They went on to say that my lack of hesitation in doing the paper for the IFPI seminar had convinced them that I could provide the leadership PMAN required. It all sounded crazy and I told the delegation as much. I reminded them that I was given the job of an Assistant Secretary at PMAN and I could not perform and they were suggesting that I take on the job of President of a very fractured and penniless association! The continuously ringing telephone in my office and the number of people in the waiting lounge should have been enough to convince the delegation that their candidate did not have the time. Apparently, they ignored those facts.

We argued and argued. I told the team that I believed that PMAN did not just need a new President but a different image. I suggested some names which could give PMAN a team with a different world view. At the end of the day, an agreement was reached that in the event that the delegation was able to get the aforementioned individuals to accept to serve in a PMAN Executive Council, their offer could be considered. If I had any idea how that meeting was going to change my life, I would have chased the gentlemen out of my office!

The gentlemen did go away but came back after a few days to say that they had succeeded in convincing those mentioned at the last meeting to serve in a new PMAN Executive Council. There was no further excuse that could be invented except to inform the group that I had no interest in engaging in any election campaign. That was not going to stop the PMAN delegation, as they undertook to do any campaigning necessary. The nomination forms and other formalities were therefore completed.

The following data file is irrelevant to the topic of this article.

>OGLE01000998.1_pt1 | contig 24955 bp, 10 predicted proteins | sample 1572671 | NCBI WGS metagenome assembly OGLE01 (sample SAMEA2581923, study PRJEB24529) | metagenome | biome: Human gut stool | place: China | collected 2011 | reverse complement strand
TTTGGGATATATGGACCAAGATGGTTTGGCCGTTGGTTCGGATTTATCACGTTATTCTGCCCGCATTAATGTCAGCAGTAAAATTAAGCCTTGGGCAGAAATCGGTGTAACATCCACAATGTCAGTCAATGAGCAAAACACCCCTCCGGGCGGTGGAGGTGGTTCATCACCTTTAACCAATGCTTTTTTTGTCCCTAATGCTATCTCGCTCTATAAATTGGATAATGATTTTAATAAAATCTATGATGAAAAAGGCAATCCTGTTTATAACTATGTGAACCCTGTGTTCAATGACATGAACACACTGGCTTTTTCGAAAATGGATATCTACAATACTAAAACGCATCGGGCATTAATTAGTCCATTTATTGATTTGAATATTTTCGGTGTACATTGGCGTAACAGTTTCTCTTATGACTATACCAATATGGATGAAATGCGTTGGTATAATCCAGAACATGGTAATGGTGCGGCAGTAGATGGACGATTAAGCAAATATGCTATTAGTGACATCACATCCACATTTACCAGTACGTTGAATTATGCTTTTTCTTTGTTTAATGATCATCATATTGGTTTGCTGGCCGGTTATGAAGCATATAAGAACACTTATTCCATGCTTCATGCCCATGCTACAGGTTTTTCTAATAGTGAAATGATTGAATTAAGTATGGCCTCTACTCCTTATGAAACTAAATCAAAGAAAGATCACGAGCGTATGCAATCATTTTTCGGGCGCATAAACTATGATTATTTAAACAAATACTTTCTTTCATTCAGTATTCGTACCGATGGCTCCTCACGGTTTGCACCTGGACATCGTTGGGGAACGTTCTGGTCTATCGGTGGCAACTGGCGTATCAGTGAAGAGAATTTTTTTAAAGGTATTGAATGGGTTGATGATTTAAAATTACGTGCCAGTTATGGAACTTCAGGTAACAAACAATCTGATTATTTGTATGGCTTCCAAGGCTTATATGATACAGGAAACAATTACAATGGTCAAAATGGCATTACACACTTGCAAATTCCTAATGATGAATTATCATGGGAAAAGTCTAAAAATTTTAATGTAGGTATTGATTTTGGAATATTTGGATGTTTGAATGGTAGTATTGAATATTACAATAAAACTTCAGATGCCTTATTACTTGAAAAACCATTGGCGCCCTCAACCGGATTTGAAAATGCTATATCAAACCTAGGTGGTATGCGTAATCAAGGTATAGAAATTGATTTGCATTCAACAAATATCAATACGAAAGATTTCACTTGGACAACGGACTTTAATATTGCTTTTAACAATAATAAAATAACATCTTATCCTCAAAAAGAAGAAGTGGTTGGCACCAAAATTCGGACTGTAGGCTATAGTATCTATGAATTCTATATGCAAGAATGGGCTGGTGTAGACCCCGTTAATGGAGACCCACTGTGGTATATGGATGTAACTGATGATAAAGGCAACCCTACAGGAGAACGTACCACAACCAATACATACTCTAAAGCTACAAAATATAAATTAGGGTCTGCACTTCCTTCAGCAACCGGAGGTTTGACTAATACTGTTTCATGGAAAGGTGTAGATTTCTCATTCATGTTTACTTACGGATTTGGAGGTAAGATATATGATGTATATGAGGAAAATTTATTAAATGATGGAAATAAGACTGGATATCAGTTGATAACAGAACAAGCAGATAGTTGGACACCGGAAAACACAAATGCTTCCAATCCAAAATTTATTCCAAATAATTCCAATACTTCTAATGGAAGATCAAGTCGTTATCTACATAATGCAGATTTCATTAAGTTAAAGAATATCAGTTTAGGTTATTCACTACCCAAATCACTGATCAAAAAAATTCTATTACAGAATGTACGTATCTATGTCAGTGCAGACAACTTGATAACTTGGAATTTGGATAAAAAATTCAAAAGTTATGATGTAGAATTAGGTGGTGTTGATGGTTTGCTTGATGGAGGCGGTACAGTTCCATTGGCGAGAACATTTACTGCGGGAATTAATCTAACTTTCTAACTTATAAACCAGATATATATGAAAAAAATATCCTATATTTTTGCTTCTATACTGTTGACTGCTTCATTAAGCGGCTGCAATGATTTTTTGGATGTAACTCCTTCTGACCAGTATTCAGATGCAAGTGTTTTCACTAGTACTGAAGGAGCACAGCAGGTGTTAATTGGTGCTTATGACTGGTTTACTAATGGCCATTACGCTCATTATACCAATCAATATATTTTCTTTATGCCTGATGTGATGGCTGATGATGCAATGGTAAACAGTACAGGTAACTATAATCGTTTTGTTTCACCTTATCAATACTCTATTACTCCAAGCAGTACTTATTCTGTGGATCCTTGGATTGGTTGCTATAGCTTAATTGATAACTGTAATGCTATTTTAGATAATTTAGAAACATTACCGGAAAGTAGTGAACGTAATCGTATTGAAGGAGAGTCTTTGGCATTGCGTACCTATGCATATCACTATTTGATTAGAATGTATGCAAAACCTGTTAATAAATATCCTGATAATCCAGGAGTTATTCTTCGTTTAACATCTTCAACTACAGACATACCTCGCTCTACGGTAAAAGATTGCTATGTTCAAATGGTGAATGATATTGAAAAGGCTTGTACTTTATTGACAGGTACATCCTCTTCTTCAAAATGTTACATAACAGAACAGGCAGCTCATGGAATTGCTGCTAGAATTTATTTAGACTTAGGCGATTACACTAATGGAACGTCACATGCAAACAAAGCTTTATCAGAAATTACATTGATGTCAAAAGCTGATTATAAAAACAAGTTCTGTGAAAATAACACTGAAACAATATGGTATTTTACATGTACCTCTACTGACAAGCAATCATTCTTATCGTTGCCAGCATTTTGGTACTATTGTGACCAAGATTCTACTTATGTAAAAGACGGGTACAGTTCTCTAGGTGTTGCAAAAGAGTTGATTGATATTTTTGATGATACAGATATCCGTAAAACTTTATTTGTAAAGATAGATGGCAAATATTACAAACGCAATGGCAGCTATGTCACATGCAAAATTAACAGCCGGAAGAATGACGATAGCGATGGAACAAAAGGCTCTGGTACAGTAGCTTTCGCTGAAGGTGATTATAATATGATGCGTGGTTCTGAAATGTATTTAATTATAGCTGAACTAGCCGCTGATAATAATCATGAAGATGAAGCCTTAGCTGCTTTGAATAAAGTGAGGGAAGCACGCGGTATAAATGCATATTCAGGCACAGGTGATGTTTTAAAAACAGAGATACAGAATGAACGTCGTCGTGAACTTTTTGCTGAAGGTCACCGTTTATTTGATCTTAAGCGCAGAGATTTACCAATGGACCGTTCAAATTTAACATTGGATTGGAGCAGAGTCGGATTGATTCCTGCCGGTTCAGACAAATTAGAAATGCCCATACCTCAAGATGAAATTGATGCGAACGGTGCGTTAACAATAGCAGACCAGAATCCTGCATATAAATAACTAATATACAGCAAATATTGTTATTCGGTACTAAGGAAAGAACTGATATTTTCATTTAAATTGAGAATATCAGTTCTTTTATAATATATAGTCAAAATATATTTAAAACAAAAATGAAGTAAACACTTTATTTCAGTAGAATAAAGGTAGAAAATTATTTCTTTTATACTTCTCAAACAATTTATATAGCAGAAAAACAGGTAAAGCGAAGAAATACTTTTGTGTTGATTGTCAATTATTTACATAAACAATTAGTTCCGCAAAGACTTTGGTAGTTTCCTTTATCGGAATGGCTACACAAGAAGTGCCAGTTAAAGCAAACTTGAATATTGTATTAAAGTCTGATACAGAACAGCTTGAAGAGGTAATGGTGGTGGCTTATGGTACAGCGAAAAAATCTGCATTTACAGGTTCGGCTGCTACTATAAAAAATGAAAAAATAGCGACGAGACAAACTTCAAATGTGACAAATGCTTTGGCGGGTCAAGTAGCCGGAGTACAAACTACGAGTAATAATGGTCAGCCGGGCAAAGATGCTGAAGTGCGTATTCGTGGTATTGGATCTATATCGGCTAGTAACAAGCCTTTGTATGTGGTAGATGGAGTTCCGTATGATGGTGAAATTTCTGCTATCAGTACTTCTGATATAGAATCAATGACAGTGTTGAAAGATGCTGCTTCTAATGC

On July 27, 1987, at the age of 29, I was elected National President of PMAN. Onyeka Onwenu was elected First Vice President, Laolu Akins became Second Vice President, Demos Deniran took office as Treasurer and Emma Ogosi stayed on as General Secretary. The new leadership inherited an unkept secretariat with a backlog of rent, two unskilled and frustrated staff members who had not been paid any salary for over a year, very little furniture, no telephone, one old Olympia manual typewriter, no fan not to talk of air conditioners, an incredible amount of expectation, a lot of debt and absolutely no money.

I also quickly received the usual Nigerian present from one Aigbe Lebarty who lost in the elections – a deluge of court cases and unending defamation of character. As if the problems were not enough, a few weeks after, Emma Ogosi, the only person in the team who had any idea where to start from, resigned as General Secretary, without notice.

The resignation of Ogosi was a huge blow. It was part of the agreement with me that Ogosi would stay. To be fair to Ogosi, he had gone through a harrowing experience with PMAN. He had a fulltime job with a lot of responsibility, but there was no money to even buy stationary not to talk of paying his salary. Things became so bad for Ogosi that one tiny room in the PMAN secretariat became his residence. He had no money to pay rent anywhere. For months, Ogosi shared his little room with his girlfriend of the time. While in the tiny room at PMAN, Ogosi had found time to polish his girlfriend’s singing style and together they produced an album that changed the narrative. Just as the transition was taking place at PMAN, fortune smiled at the couple. The rather simple music style of Evi Edna Ogoli went off like a rocket! Thereafter, everyone was singing and dancing to the music of Evi Edna Ogholi – from “Obaro” to “Oghene Me” to “One Kilometer” to “Ririovara”, etc., etc.

Emma Ogosi had had enough of PMAN. The couple, who later got married at a celebrated ceremony in Port Harcourt, moved from the tiny room at 1 Oremeji Street Ikeja to a big house in the Adeniyi Jones area of the city and started a magazine called Magenta. Evi Edna Ogholi became Evi Edna Ogosi.

They left me with PMAN and its many problems. (To be continued).